Nature's bounty in store for visitors
Everyone knows that Taipei is the capital of Taiwan - but fewer travellers are aware that Tainan, on the southwest coast, is not only the oldest metropolis on the island but was also once the seat of government.
While Taipei is the commercial and political capital, Tainan - which was first settled in 1590 - embraces culture with alacrity, showcasing a fort constructed by Dutch colonisers, some of the very first proper streets laid out on the island, and a wealth of Matsu temples. However, the city is by no means a mere historical fossil, and a thriving economy has given rise to a swathe of glitzy shopping malls, hip bars and smart hotels.
Perhaps the most exclusive hotel in Taiwan occupies a unique position at Sun Moon Lake, which sits more or less in the centre of the island surrounded by spectacular forested hills.
The Lalu resort - an array of private villas, infinity pools and gourmet dining - blends perfectly into the landscape. While its room rates guarantee it an exclusive clientele, the area around is open to hikers, anglers, and mountain bikers, whatever their net worth.
The nearby Formosan Aboriginal Cultural Village provides a well-interpreted glimpse of Taiwan's native tribes, as well as all the fun of the fair in an adjacent amusement park.
South of Sun Moon Lake, there is more of nature's bounty in store at the Alishan National Scenic Area, which stretches over 37,000 hectares rising to heights of 2,600 metres. It is not simply train buffs who appreciate the railway here, which in the course of just under four hours chugs up through tropical, sub-tropical, temperate and alpine zones.
The area is sparsely populated, but hosts small, thriving communities such as Ruili, which has long been a centre for cultivating tea, and is now taking on new life as a base for trekkers. While popular all year round, the crowds come in spring to admire Alishan's cherry blossoms, while autumn heralds the best sunrises and sunsets.
For visitors in search of a less strenuous but equally scenic tour of Taiwan, the answer is the South Cross-Island Highway, running from Tainan in the west to Taitung in the east. Motorists can easily cover its 209km in a couple of days, and hot springs and aboriginal townships are dotted along the way, making for some enticing rest stops.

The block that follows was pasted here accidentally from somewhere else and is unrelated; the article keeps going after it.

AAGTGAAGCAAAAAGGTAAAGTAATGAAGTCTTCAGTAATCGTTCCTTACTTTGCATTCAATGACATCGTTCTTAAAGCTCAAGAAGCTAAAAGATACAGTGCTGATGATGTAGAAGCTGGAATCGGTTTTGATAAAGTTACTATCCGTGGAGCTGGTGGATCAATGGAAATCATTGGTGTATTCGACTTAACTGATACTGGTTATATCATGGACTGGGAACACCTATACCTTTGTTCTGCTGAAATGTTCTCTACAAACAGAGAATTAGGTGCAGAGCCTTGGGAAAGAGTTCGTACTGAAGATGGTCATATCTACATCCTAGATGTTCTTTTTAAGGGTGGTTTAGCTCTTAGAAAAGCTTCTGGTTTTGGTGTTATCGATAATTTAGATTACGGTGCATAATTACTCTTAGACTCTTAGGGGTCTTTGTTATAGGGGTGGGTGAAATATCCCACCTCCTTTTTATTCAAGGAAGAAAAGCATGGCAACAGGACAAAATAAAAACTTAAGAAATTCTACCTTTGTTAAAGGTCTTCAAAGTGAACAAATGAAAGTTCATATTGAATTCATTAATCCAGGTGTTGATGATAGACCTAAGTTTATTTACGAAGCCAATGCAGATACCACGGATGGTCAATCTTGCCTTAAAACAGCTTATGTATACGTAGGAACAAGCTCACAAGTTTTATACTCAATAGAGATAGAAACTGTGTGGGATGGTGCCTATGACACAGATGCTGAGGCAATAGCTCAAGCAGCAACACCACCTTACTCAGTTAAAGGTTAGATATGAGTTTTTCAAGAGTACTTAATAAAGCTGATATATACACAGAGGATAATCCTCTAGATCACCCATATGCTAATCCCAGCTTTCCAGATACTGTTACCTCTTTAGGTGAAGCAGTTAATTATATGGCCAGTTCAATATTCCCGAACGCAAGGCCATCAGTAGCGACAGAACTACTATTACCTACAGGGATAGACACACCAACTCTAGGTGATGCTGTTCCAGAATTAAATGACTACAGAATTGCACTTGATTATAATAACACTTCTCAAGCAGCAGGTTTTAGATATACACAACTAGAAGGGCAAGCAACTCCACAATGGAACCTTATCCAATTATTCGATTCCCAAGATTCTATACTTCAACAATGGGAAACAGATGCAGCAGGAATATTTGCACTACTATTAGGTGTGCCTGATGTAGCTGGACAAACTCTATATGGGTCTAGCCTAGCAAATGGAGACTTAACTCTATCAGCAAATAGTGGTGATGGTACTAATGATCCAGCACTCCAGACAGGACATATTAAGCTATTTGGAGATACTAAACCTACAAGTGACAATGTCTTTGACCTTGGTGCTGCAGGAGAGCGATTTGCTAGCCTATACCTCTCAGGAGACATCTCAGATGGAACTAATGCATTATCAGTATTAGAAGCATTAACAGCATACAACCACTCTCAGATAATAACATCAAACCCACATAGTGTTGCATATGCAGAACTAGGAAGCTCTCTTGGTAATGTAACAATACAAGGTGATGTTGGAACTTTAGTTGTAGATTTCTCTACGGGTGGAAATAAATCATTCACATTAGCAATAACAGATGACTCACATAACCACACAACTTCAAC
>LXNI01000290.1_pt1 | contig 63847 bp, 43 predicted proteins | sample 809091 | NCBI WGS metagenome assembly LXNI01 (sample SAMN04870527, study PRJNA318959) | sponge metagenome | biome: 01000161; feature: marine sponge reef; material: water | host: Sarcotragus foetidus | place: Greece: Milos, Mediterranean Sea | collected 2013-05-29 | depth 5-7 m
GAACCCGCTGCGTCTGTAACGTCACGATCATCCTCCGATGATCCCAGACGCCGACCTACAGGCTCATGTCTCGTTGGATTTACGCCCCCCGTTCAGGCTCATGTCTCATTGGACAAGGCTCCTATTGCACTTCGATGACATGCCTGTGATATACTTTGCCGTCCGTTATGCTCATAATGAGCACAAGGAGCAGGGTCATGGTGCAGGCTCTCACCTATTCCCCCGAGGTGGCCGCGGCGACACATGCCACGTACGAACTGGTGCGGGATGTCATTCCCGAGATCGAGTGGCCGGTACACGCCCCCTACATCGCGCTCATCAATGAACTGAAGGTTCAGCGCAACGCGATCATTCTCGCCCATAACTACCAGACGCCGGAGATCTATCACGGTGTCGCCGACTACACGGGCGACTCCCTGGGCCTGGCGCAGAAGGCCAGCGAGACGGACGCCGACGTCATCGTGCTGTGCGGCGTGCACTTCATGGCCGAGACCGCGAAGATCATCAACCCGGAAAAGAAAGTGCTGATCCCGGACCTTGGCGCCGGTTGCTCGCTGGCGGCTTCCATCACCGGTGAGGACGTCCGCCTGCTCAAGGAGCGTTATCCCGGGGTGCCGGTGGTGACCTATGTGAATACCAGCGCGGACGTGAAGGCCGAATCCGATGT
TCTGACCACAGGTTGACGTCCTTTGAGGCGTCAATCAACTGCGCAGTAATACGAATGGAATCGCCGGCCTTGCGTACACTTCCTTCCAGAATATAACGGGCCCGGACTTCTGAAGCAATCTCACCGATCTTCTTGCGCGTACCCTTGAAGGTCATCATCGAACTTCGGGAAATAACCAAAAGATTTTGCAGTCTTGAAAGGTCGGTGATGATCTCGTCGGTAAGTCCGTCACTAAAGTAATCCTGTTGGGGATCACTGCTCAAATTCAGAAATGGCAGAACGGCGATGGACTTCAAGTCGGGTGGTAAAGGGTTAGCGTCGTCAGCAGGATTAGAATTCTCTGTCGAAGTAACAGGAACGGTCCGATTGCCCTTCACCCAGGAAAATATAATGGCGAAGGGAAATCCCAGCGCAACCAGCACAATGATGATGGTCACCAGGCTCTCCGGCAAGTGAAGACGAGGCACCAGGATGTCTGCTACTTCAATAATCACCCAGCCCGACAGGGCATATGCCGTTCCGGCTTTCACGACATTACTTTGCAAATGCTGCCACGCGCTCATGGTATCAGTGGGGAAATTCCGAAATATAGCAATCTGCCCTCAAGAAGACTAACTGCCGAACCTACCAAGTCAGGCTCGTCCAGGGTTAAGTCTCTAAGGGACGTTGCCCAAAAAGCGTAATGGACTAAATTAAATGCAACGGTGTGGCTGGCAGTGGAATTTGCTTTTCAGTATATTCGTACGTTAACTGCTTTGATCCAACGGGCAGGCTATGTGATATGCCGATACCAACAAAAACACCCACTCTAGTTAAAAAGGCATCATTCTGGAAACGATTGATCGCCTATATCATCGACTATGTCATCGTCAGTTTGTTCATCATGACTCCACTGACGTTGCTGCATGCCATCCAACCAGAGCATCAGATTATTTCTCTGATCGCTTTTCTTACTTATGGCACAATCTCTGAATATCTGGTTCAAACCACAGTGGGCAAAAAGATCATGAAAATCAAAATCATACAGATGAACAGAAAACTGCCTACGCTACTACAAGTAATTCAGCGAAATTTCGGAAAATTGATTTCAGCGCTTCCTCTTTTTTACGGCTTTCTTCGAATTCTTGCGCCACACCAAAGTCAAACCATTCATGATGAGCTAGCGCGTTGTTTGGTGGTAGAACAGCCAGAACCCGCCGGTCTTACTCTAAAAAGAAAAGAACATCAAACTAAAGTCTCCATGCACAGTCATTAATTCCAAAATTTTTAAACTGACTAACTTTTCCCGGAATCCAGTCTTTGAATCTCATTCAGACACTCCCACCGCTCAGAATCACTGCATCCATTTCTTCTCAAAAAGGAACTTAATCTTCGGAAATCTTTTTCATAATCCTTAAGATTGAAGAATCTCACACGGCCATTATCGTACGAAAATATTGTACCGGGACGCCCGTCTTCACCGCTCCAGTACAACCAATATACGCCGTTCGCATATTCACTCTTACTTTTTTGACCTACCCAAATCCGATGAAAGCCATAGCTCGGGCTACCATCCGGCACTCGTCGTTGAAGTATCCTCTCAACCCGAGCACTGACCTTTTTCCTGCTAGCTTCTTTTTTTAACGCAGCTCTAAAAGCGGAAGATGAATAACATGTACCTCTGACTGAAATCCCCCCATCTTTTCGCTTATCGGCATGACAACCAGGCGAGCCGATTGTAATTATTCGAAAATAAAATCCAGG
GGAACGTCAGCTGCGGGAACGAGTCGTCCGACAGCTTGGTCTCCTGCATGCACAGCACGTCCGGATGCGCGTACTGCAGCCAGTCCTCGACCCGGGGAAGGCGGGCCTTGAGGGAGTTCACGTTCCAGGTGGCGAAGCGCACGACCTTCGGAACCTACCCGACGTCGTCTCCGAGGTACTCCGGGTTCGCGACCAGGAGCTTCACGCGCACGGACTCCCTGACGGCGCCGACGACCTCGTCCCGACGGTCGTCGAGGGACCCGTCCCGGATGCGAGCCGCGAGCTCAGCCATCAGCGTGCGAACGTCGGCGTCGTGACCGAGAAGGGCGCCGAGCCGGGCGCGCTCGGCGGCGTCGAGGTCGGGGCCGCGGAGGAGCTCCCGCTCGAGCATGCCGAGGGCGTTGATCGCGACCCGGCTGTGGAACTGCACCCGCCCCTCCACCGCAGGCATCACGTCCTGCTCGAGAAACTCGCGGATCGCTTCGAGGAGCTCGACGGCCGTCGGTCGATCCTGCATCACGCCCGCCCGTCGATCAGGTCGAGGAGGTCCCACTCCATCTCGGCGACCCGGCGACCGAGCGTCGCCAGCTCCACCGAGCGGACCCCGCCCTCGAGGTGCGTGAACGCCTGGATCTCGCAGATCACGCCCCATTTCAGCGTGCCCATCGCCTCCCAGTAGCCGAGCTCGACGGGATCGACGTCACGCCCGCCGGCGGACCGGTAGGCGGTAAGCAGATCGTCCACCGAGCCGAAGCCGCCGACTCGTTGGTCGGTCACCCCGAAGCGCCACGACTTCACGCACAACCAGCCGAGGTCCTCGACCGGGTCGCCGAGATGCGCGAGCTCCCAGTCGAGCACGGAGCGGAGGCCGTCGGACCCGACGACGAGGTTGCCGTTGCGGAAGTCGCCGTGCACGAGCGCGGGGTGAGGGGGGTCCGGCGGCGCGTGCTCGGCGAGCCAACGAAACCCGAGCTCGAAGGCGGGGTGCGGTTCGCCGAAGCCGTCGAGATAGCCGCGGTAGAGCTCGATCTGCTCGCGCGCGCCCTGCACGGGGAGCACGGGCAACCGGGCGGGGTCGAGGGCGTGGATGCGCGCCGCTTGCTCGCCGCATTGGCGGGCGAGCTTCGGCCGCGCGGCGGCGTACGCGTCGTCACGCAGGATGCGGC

The road reaches 2,731 metres at its highest point, the Yakou Tunnel, but along the way the twists and turns provide an endlessly changing and exciting series of panoramas, while the Heavenly Dragon suspension bridge at Wulu supplies the trip's most spine-tingling Kodak moment.
Apart from its well-developed road network, getting around Taiwan is surprisingly swift on the new high-speed train which links Taipei and Kaohsiung in just one hour, 40 minutes with a top speed of 300km/h.
Taiwan's offshore islands are perhaps its most overlooked attractions; to the east, Green Island is a magnet for scuba divers, while the Penghu Islands, off the west coast, offers sun, sand and sea. The archipelago is made up of 64 islands, although only one third are inhabited. Makung is one of the busiest resort areas, with a fully developed nightlife contrasting with the beach scene.
By comparison, Green Island - about 30km from Taitung - is less frenetic, and much admired for its pristine coral reefs and numerous tropical fish. While many visitors treat the island as a day trip, there's plenty to explore and enjoy there.
Taiwan's greatest geological marvel is the Taroko Gorge, which is the wildest part of the island. Formed by tectonic shifts more than 4 million years ago, its marbled canyons, towering cliffs that obscure the sun, and incredibly lush vegetation all add up to an amazing experience. The gorge is also home to abundant wildlife, including wild boar, macaques, and the Formosan black bear.
One of the best introductions is along the Mysterious Valley Trail, which runs beside the crystal clear Shakatang River. The river remains chilly year round and is a great solace to aching feet.
Finally, for visitors on a tight schedule who are not able to journey far out of Taipei, Pinglin lies about 20km southeast of the capital. Little more than a village, it is renowned for its aromatic, delicious - and consequently steeply priced - bao chung tea.
A vast array of tea-related souvenirs are on offer in the town centre, while the tea museum claims to be the largest in the world. But the real attraction of Pinglin is its surrounding emerald green mountains which make it so incredibly picturesque.